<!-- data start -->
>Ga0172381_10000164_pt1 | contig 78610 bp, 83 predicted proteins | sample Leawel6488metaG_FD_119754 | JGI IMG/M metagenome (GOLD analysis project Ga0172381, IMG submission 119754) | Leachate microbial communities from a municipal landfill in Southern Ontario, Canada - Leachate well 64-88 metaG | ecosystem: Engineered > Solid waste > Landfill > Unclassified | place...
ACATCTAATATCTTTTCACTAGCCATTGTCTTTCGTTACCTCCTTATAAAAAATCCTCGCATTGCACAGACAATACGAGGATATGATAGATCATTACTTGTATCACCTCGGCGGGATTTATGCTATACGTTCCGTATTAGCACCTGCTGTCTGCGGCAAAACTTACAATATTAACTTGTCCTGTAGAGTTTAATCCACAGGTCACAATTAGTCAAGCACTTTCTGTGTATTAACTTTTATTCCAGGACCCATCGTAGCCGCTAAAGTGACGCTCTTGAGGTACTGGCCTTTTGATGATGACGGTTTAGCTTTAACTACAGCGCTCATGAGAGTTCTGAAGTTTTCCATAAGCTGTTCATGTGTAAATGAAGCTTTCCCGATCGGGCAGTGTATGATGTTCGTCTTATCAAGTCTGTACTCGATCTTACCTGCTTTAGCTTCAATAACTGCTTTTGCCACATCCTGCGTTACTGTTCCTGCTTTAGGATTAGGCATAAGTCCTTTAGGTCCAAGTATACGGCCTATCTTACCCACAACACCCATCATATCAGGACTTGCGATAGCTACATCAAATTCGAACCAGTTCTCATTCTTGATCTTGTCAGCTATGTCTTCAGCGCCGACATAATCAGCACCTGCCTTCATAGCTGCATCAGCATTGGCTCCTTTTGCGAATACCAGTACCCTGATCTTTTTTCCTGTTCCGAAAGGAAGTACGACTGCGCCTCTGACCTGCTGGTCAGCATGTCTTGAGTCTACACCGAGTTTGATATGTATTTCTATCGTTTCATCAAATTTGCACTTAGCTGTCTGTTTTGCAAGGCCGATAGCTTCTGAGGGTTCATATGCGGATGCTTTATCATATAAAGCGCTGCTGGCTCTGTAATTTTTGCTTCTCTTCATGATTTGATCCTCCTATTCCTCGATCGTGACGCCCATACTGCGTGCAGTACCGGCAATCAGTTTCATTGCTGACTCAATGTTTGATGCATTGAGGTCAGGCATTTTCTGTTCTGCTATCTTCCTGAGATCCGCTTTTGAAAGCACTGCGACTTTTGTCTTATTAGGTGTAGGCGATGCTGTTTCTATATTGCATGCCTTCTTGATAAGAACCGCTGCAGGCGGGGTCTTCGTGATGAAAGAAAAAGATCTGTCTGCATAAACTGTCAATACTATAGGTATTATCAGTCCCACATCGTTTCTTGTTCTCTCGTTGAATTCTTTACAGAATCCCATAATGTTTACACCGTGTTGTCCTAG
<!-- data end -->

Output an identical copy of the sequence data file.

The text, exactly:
>Ga0172381_10000164_pt1 | contig 78610 bp, 83 predicted proteins | sample Leawel6488metaG_FD_119754 | JGI IMG/M metagenome (GOLD analysis project Ga0172381, IMG submission 119754) | Leachate microbial communities from a municipal landfill in Southern Ontario, Canada - Leachate well 64-88 metaG | ecosystem: Engineered > Solid waste > Landfill > Unclassified | place...
ACATCTAATATCTTTTCACTAGCCATTGTCTTTCGTTACCTCCTTATAAAAAATCCTCGCATTGCACAGACAATACGAGGATATGATAGATCATTACTTGTATCACCTCGGCGGGATTTATGCTATACGTTCCGTATTAGCACCTGCTGTCTGCGGCAAAACTTACAATATTAACTTGTCCTGTAGAGTTTAATCCACAGGTCACAATTAGTCAAGCACTTTCTGTGTATTAACTTTTATTCCAGGACCCATCGTAGCCGCTAAAGTGACGCTCTTGAGGTACTGGCCTTTTGATGATGACGGTTTAGCTTTAACTACAGCGCTCATGAGAGTTCTGAAGTTTTCCATAAGCTGTTCATGTGTAAATGAAGCTTTCCCGATCGGGCAGTGTATGATGTTCGTCTTATCAAGTCTGTACTCGATCTTACCTGCTTTAGCTTCAATAACTGCTTTTGCCACATCCTGCGTTACTGTTCCTGCTTTAGGATTAGGCATAAGTCCTTTAGGTCCAAGTATACGGCCTATCTTACCCACAACACCCATCATATCAGGACTTGCGATAGCTACATCAAATTCGAACCAGTTCTCATTCTTGATCTTGTCAGCTATGTCTTCAGCGCCGACATAATCAGCACCTGCCTTCATAGCTGCATCAGCATTGGCTCCTTTTGCGAATACCAGTACCCTGATCTTTTTTCCTGTTCCGAAAGGAAGTACGACTGCGCCTCTGACCTGCTGGTCAGCATGTCTTGAGTCTACACCGAGTTTGATATGTATTTCTATCGTTTCATCAAATTTGCACTTAGCTGTCTGTTTTGCAAGGCCGATAGCTTCTGAGGGTTCATATGCGGATGCTTTATCATATAAAGCGCTGCTGGCTCTGTAATTTTTGCTTCTCTTCATGATTTGATCCTCCTATTCCTCGATCGTGACGCCCATACTGCGTGCAGTACCGGCAATCAGTTTCATTGCTGACTCAATGTTTGATGCATTGAGGTCAGGCATTTTCTGTTCTGCTATCTTCCTGAGATCCGCTTTTGAAAGCACTGCGACTTTTGTCTTATTAGGTGTAGGCGATGCTGTTTCTATATTGCATGCCTTCTTGATAAGAACCGCTGCAGGCGGGGTCTTCGTGATGAAAGAAAAAGATCTGTCTGCATAAACTGTCAATACTATAGGTATTATCAGTCCCACATCGTTTCTTGTTCTCTCGTTGAATTCTTTACAGAATCCCATAATGTTTACACCGTGTTGTCCTAG